Incorporating these qualities into your marriage and your daily life will not be easy, and it will take lots of practice! I find that I need God’s help on a regular basis to consistently put me back on track. But a commitment to these values will enhance and enrich your union and even the quality of your daily existence.
So before you say, “I Do”, and especially afterwards, spend time on “planning” your marriage. Make the choice together to embrace the essential qualities of Love, Joy, Peace, Patience, Kindness, Goodness, Faithfulness, Gentleness, and Self-Control.
Use them as a guide to keep you on the right path when you stumble and fall. And let them be a litmus test to illuminate the source of any problems that arise. Most every difficulty can be traced back to a deficiency or weakness in one of these areas.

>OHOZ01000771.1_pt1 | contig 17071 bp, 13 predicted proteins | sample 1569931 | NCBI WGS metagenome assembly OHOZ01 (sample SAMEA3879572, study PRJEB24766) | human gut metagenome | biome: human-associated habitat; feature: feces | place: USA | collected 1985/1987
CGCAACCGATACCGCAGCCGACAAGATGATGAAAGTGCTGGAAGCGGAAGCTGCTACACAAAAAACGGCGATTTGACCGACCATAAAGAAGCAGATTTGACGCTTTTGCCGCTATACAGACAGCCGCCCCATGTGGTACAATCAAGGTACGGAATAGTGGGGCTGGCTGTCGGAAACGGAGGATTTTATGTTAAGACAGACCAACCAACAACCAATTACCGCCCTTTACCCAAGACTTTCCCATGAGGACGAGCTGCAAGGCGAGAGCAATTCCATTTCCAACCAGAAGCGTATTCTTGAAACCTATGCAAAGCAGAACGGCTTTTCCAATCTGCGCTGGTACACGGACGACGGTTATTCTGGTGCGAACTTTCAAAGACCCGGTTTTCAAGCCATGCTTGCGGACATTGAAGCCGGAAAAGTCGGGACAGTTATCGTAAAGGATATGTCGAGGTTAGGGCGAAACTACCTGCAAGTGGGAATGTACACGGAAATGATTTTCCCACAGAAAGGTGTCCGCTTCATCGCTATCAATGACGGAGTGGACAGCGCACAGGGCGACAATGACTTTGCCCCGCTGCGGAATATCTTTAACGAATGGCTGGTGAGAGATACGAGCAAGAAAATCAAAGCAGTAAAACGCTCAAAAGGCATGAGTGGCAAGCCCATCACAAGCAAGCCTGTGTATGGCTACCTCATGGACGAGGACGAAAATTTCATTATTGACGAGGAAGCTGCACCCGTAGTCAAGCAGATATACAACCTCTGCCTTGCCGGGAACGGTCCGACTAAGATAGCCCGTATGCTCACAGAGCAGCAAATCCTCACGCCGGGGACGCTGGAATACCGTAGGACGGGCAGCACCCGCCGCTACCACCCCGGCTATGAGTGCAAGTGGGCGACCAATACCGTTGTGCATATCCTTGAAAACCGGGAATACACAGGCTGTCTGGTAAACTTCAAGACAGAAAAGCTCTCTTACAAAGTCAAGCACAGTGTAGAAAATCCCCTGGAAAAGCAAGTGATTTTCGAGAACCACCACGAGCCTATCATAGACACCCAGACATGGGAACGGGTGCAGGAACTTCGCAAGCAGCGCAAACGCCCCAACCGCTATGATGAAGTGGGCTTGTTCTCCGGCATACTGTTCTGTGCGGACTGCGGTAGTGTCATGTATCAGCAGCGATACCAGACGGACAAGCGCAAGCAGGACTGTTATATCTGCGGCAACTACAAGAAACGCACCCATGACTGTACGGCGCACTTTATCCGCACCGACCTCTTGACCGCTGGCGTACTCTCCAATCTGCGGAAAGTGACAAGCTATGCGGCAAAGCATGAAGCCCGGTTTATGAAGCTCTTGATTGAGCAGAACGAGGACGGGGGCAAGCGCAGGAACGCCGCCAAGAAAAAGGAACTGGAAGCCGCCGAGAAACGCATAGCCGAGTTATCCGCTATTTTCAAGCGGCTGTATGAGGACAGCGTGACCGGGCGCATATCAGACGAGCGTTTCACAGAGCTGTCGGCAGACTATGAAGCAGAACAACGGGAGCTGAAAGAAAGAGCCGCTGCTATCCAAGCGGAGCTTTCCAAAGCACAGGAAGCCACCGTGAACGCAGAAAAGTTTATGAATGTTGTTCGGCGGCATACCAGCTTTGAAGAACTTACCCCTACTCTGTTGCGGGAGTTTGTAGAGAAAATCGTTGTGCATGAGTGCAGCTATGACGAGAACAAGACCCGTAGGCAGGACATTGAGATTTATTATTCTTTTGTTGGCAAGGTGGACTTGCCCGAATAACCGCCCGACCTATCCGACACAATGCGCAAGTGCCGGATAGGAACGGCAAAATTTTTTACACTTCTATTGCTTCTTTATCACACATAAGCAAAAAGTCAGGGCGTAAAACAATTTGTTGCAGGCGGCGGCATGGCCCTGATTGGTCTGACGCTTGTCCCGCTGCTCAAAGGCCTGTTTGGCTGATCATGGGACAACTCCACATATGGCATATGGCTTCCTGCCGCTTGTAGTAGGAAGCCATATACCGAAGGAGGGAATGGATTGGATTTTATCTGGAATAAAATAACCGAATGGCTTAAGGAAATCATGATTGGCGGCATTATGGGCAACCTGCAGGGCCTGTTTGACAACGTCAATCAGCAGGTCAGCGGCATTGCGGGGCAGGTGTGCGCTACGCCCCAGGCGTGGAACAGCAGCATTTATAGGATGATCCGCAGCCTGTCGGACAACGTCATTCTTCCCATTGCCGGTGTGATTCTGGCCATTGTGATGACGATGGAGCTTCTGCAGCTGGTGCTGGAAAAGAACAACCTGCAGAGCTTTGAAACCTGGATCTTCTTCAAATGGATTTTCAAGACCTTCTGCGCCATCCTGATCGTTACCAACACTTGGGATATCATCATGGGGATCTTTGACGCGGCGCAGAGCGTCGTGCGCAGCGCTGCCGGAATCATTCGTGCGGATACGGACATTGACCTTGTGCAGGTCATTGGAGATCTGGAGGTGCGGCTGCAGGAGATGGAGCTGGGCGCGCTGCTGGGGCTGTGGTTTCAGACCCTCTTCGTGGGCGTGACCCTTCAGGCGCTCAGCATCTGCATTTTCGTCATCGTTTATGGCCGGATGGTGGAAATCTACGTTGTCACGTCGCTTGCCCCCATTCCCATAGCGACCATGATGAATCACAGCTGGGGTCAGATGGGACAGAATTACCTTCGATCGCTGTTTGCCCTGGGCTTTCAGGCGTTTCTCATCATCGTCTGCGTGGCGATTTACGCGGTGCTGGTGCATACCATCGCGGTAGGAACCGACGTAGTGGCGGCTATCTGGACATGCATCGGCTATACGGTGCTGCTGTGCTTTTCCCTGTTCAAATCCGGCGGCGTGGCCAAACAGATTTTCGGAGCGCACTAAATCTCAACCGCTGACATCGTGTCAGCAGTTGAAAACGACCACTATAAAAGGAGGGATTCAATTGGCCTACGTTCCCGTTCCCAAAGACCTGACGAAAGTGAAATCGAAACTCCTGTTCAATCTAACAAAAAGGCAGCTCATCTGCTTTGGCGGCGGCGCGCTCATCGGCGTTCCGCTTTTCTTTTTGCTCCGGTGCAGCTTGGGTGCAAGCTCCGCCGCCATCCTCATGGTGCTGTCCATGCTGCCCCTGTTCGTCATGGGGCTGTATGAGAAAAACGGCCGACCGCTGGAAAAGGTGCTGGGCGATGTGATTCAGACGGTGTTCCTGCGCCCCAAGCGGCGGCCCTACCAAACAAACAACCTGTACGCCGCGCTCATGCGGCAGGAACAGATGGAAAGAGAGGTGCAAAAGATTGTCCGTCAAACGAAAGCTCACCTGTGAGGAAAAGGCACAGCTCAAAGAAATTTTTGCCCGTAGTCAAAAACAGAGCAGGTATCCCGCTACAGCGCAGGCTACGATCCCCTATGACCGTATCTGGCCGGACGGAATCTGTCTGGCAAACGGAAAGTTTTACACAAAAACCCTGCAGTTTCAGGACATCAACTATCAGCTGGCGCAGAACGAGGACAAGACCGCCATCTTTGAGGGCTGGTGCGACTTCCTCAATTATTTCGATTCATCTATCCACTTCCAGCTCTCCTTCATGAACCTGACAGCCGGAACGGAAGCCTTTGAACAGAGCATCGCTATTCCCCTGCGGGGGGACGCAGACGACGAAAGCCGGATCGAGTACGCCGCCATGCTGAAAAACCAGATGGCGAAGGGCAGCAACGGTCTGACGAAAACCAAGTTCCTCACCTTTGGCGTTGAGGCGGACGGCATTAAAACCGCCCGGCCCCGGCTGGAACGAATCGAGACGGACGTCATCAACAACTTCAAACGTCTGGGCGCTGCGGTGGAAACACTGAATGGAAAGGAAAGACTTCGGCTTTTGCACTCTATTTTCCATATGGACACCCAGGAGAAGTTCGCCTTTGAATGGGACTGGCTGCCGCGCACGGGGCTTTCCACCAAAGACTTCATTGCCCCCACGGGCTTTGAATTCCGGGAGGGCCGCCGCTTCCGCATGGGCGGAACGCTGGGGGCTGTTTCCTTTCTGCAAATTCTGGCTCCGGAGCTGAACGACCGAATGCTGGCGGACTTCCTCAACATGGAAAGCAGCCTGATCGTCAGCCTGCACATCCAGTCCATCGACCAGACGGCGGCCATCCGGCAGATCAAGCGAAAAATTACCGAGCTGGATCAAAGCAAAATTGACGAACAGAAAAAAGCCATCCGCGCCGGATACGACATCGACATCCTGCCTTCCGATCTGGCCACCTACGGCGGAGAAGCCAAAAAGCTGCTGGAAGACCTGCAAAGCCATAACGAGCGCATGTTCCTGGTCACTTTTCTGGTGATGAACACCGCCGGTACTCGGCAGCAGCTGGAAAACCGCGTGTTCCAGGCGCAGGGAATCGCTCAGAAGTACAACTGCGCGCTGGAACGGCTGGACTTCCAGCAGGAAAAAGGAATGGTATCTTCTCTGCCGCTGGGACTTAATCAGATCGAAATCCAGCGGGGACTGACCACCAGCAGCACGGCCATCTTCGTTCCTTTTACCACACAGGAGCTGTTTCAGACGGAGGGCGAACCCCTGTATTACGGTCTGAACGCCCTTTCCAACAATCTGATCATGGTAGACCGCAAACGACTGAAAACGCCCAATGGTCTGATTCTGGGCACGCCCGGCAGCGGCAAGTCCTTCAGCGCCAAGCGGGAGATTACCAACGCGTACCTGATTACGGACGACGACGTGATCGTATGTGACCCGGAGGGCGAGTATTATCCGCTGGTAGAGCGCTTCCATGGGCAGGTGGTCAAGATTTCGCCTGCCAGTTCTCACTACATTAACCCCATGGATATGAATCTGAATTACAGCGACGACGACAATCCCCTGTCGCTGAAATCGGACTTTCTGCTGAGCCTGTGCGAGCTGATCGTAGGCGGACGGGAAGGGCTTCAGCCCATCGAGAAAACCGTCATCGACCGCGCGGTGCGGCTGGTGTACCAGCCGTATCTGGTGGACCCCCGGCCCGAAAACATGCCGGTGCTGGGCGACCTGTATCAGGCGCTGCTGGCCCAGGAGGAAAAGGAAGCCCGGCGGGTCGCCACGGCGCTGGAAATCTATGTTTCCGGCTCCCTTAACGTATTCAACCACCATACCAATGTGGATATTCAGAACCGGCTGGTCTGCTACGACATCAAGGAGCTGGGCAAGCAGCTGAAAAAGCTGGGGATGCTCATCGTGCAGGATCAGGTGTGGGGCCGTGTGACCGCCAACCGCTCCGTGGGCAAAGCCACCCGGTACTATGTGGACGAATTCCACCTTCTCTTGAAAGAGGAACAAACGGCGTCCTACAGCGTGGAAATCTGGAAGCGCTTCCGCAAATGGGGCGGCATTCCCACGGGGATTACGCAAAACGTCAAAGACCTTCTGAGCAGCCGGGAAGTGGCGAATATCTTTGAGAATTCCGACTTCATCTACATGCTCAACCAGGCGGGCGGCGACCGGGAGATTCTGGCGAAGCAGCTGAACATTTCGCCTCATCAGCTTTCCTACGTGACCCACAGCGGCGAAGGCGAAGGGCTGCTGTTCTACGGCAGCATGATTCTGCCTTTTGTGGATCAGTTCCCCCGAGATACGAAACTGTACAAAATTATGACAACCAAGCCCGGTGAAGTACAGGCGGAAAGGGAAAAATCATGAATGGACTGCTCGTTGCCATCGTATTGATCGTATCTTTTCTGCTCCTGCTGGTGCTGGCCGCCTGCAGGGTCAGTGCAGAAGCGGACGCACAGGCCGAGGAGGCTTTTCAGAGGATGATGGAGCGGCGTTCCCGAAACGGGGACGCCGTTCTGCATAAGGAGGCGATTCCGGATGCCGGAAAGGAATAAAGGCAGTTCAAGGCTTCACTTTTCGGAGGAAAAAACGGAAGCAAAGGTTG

By adopting these characteristics and making them part of your “marriage plan,” you will have chosen a sturdy framework, a pattern of behavior that will enhance your relationship, help you to pinpoint the cause of your difficulties, and support you on your journey towards an enduring, successful, and happy marriage.
“Life is short, and you love your wife, so enjoy being with her. This is what you are supposed to do as you struggle through life on this earth.” ~ Ecclesiastes 8:9
Deborah J. Thompson is a writer, artist and Stephen Minister. Please visit her website http://www.inspiredreflections.info/ for additional “Reflections” on Life and Marriage. She has just finished the first draft of her first book, Your Life, Your Choice, which gives 5 simple steps to bring more Love, Joy and Peace into your life.